How digital strategies can complement high-volume call centers
Many service-based websites I’ve visited over the past few weeks have the same foreboding disclaimer — “Our call volume is extremely high, so please be prepared to wait.”
Maybe you experienced the same thing when you went to change your summer travel plans from flying to driving. Delta and Southwest urged travelers that, unless your flights occur in the next two months, to simply wait to call (or go online) so they could get to people with more urgent travel needs.
Or, maybe you had to file for unemployment or help someone else do so. Florida’s Department of Economic Opportunity has answered two percent of calls and reports wait times of 400 minutes or longer. They recently signed contracts with various agencies to “massively increase call center capacity, develop a mobile-friendly site, buy data management software, and purchase hardware and software services.”
Why are people picking up the phone to call customer service and instead of getting answers to their questions online?
Maybe you were able to make all of your changes online, or maybe you got frustrated when you couldn’t and simply moved on to a phone call or started looking for a new service. Call centers are considered essential services (an ethical dilemma facing many businesses trying to serve and protect), but despite the social distancing challenge, many of us still want to talk to a real person when we have a problem that isn’t clearly addressed on a company website.
For businesses looking to both protect their employees and support their customers in a time of need, a compromise solution needs to exist. Let’s take a look at four examples you can consider for your customer support strategy.
Customer expectations have evolved with the emergence of digital technologies. Even prior to the stay-at-home order, your operating hours no longer had the luxury of aligning with traditional store hours. If someone needs support at 3 a.m., your business should be ready.
Consider the implementation of self-help centers or an interactive FAQ section, where the next generation of customers is able to quickly resolve problems for themselves.
A customer portal is a secure platform for two-way information sharing with your customer. You’re providing them with the information they need when they need it, such as payment processing for their bill or a quote on specific services.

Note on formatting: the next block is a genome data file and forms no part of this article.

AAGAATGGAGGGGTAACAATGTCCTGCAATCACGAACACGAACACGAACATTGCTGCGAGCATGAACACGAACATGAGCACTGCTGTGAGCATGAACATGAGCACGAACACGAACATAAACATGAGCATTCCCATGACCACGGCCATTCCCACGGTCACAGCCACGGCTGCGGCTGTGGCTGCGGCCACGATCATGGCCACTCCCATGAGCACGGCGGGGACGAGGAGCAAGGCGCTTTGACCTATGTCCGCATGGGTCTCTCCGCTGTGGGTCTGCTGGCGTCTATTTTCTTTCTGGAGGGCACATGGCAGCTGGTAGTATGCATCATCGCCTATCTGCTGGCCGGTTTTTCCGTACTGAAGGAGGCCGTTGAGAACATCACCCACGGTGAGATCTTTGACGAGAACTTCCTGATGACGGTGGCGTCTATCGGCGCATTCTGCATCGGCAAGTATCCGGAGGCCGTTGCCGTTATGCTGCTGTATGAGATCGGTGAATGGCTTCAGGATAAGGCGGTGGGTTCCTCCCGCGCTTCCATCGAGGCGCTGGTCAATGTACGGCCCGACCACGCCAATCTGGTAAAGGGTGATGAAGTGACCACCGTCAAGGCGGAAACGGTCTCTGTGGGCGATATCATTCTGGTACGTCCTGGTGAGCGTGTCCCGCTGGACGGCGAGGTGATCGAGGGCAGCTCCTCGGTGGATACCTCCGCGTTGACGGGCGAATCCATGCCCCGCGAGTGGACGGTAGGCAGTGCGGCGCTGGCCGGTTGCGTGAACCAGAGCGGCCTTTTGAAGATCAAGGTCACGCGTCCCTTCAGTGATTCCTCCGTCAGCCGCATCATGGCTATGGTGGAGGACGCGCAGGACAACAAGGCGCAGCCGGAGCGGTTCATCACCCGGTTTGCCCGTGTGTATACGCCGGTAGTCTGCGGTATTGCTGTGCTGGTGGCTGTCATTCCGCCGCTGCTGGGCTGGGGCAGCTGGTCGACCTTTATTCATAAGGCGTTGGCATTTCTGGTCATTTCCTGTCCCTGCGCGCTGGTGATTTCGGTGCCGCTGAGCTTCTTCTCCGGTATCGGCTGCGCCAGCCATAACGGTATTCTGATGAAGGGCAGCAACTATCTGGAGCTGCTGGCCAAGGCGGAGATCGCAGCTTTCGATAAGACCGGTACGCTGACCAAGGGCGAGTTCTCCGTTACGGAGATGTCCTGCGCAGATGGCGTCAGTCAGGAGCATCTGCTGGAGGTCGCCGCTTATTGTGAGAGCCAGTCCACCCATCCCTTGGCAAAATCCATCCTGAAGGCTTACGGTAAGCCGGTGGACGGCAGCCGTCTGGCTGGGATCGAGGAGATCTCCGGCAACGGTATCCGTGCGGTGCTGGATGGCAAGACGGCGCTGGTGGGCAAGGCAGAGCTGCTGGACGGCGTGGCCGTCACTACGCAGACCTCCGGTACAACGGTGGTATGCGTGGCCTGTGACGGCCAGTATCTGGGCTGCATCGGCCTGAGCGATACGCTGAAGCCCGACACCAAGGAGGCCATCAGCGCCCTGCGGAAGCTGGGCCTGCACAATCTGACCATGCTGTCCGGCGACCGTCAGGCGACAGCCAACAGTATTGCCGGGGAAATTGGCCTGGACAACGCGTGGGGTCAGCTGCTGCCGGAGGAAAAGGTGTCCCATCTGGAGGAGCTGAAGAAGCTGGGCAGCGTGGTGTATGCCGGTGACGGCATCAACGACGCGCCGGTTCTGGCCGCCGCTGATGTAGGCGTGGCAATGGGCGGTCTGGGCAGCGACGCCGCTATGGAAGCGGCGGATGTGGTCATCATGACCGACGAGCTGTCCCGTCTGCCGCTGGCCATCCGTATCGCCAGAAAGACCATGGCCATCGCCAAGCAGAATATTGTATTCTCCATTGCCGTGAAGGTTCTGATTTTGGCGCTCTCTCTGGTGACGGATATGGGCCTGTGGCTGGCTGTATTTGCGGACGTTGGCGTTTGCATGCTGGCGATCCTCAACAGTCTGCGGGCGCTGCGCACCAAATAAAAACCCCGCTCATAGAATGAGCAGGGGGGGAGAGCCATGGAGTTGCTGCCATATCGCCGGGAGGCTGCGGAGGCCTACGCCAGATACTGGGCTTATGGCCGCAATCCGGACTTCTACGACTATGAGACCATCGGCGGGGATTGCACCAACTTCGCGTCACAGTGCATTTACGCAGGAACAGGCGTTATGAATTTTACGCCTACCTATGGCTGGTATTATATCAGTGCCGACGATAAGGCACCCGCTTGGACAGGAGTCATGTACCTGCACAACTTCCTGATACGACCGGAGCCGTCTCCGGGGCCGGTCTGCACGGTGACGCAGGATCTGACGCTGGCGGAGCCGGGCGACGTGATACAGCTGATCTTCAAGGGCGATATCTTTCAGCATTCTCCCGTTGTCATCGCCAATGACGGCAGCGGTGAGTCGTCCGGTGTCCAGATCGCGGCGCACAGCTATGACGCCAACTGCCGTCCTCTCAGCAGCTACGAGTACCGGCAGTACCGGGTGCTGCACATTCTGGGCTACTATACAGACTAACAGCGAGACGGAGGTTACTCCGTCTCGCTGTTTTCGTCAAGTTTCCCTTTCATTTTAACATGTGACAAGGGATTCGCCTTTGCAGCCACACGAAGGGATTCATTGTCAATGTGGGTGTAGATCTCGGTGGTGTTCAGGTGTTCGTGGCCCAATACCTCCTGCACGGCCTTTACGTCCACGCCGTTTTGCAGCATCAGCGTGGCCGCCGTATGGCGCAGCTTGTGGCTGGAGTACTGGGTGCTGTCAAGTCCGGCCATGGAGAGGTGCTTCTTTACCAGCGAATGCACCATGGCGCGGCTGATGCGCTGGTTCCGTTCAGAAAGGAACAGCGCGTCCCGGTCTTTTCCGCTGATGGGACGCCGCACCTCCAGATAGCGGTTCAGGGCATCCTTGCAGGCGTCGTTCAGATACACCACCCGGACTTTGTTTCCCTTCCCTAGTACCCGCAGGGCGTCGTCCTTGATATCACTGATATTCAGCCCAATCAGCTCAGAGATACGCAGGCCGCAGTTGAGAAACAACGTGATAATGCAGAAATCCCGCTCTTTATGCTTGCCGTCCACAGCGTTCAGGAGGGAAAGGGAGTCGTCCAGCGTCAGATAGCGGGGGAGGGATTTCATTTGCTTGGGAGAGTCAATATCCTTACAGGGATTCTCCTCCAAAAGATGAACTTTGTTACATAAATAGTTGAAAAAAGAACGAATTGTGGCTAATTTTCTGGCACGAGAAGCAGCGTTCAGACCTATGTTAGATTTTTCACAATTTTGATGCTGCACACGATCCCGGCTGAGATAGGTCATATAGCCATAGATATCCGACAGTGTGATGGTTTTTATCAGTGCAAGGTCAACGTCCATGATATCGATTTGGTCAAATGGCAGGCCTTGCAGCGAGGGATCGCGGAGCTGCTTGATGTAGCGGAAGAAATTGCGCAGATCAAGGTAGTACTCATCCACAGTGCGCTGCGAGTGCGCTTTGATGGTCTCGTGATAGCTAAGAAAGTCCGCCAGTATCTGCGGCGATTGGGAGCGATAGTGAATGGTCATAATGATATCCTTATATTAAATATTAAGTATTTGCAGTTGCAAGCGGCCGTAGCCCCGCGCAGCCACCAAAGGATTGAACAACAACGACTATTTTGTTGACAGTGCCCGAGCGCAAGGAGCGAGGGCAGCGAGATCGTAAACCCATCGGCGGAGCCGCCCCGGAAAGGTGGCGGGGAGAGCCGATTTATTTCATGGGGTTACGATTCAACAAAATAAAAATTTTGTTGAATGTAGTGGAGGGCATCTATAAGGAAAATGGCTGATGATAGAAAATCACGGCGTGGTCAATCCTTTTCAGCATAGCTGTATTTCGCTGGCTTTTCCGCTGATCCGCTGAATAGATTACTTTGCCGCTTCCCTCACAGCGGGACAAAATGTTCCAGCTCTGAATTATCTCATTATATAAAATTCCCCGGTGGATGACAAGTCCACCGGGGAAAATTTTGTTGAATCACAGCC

Customer portals can be off-the-shelf solutions or custom builds depending on how standard your industry is and what your growth trajectory looks like.
Large corporations have already put emphasis on data and analytics. Data helps drive critical business decisions in sales and marketing, but oftentimes capturing data is forgotten in the realm of customer service.
Chat sessions alone provide valuable data that can be turned into insights that can help your business optimize products and procedures. Intercom and Drift are two popular services that can maximize your ability to communicate with customers the moment they click onto your website.
While it can seem like a big hairy goal to apply artificial intelligence (AI) to your operations, today’s technology is making it easier than ever.
Software and AI can help detect issues by picking up on sentiment in a chat box and direct that customer to an online resource or route the call to a subject-matter expert that can handle the specific issue. This is happening right now in healthcare with Authenticx, a new customer data interaction platform, where call center data can now inform healthcare leaders and front-lines administrative staff to answer COVID-19 questions faster.
Identifying the best digital strategy solutions for your business does not have to be a daunting task. Start by evaluating the customer data you already have and look for efficiencies in the customer support pipeline. Consider bringing in the team of experts at Innovatemap to help you ideate on the right digital solution through a workshop with you or your team.